While it doesn’t top my list, there really isn’t a more powerful movie this year outside of 12 Years a Slave. The tale of a free man who is deceived and sold into slavery hits you at your core throughout the running time. Ejiofor, who plays Soloman Northup, is incredible as he embodies the role and leaves nothing behind in one of the year’s most raw and incredible performances. I honestly went away impressed just as much with Fassbender, who could completely rule the picture whenever he was on screen. Him and the performances by unknown actress Lupita Nyong’o are scene-stealing roles that accompany Ejiofor as characters that make-up the core of this film. It isn’t one you will walk away feeling good after but it is an important film and one that will surely resonate in the decades to come.
I think the problem that Gravity has to overcome with some viewers is that it came out so heralded that many labeled it as overrated or an Oscar gimmick and that is taking away from one of this era’s crowning cinematic achievements. Gravity is much more than just a wildly innovative, technical film, it contains great performances by Bullock and George Clooney, it has a simple but resonate story, and it features some of the best visuals you will see on a film screen. Alfonso Cuaron took the biggest risk of any filmmaker with this film and it paid off ten-fold and actually made a killing at the box office. It can be tense, very tense, and it can be sentimental. Bullock is fantastic as Ryan Stone, a role that challenges her beyond anything she has done before, and one that deserves more recognition than her Oscar winning role in The Blind Side. Gravity is a triumph and one that I hope doesn’t get stomped on.
3. Before Midnight
The earliest film to make it this high on my list, this is the one that has stood the test of the year and continued to stay atop my favorites, Before Midnight does what I thought was impossible and surpasses its two predecessors by a lot. The conversations are still here but in Midnight they inject humor and scorn that makes them different from the optimism and pessimism that dominated Sunrise and Sunset. The characters have changed and Hawke and Delpy capture where they are now in their lives perfectly. Delpy especially shines as a woman who is not where she expected herself to be and is now dealing with the repercussions of it. Hawke almost eclipses her as he gives his funniest performance in the series to date. The expert directing and writing by Linklater, Delpy, and Hawke continues to show that this series is one of the best in cinema today.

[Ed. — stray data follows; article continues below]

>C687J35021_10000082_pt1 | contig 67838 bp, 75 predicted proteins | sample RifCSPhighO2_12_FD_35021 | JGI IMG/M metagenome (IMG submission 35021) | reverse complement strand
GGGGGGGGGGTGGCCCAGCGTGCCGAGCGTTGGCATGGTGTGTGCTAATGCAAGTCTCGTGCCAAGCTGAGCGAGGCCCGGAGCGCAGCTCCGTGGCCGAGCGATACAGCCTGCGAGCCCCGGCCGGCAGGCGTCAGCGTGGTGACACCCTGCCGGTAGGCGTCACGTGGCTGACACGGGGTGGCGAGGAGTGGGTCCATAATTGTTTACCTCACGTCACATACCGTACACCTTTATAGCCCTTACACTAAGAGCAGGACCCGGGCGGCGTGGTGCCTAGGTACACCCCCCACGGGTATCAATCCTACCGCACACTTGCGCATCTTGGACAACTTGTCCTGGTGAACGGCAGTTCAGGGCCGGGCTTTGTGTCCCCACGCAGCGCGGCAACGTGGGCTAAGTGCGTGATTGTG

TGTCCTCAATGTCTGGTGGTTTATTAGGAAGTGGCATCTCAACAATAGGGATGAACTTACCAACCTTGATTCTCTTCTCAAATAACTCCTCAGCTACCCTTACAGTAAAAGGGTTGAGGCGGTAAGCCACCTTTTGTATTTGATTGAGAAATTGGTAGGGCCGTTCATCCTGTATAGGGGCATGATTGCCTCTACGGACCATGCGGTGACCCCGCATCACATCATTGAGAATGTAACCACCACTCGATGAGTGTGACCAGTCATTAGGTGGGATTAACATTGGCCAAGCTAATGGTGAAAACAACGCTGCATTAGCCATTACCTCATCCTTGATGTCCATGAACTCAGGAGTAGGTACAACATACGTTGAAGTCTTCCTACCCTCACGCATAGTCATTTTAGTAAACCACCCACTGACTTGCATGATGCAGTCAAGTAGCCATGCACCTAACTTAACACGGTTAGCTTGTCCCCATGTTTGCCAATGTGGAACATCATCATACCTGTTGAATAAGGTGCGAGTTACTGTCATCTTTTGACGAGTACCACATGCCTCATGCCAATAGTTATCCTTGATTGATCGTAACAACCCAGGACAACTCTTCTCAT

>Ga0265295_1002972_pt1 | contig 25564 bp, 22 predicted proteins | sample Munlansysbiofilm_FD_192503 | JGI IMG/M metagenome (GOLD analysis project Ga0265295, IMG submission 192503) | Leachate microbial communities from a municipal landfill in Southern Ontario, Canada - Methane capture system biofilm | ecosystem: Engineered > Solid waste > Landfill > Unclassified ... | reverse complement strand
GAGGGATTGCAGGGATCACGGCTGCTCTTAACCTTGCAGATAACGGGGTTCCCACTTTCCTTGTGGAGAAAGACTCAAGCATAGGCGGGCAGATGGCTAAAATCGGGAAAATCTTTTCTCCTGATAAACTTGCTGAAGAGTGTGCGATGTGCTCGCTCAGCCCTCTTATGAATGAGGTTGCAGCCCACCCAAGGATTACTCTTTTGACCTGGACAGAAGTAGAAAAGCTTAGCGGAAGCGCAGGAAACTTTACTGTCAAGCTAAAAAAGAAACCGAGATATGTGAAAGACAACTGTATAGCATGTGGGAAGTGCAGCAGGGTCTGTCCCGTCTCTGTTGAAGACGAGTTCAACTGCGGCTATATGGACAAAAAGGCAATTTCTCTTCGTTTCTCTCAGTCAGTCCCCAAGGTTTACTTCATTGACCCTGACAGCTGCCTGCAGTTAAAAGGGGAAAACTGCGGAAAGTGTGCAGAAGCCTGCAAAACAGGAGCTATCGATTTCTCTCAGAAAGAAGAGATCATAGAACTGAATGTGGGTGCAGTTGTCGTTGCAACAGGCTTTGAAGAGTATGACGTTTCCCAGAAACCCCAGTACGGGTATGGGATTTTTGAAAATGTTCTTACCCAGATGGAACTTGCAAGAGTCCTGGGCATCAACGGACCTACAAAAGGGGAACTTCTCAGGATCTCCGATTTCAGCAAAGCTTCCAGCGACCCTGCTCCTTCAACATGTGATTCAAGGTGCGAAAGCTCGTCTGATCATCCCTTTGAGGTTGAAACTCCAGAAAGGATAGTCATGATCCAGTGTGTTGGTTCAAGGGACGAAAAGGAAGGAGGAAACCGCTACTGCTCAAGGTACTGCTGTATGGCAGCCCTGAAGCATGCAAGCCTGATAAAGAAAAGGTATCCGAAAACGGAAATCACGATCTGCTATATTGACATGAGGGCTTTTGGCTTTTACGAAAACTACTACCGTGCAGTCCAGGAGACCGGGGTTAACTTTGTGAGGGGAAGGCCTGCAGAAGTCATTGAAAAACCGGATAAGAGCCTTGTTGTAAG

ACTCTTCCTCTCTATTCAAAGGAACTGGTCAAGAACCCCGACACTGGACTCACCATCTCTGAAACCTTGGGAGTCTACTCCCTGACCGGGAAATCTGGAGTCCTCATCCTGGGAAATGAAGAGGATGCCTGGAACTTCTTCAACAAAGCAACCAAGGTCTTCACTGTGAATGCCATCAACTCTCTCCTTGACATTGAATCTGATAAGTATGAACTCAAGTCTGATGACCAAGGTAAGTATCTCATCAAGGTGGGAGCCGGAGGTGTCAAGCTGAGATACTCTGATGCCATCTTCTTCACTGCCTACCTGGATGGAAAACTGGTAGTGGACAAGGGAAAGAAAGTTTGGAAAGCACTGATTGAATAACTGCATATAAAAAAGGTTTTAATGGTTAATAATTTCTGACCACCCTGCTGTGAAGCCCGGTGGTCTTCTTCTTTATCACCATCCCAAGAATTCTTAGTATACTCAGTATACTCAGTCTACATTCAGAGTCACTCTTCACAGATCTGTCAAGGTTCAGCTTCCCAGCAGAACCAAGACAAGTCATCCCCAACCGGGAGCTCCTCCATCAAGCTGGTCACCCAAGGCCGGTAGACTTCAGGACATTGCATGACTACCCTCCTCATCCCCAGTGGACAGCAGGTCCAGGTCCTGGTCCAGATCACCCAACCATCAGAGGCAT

2. Inside Llewyn Davis
This is a film that I loved coming out of it but once I sat and thought about it more, as the week went by, I began to adore it. The Coen Brothers do everything correct in this small look into the mind of a struggling artist who won’t give up on his craft. There is something inspiring about this character, Llewyn Davis, who is played expertly by Oscar Isaac but while you may find Llewyn to be a role model for artistry at times, he becomes the worst thing ever immediately after. The songs that come along the way help and the hilarious supporting roles by the likes of John Goodman and Justin Timberlake gave me one of my favorites of the year and a film that I can’t wait to dive back into multiple times after this year.
Is it not right to put a film that you just saw about two days ago as your favorite of the year? If so, we then I don’t care. I knew instantly when that final shot went to black and the credits began to roll, this was the best film I had seen in 2013. There is something unique about Her and it isn’t the easily seen weirdness that comes from the concept or that odd, sci-fi-like feel that it has, it is that these characters are real, even the operating system, and I feel like this film is very personal not only to Spike Jonze, the director and writer, but to me, as the viewer. I feel for Theodore (Phoenix) as he struggles to connect with other humans but can find solace in the voice (Scarlett Johansson) of an operating system. This film is much more than just him falling in love with his computer but is about finding love and relationships in life. Not just romantic ones either, Theodore struggles to befriend anyone, with his only true friend being his former flame, Amy (Amy Adams). This film is rich in themes and one that I can’t wait to dive into more but nothing hit me like this film did. It is one that I think will go past this year and be important in the years to come because I haven’t seen too many revolutionary romance films like this.
Star Trek: Into Darkness
Place Beyond the Pines
Dallas Buyers Club
The Spectacular Now
The Way, Way Back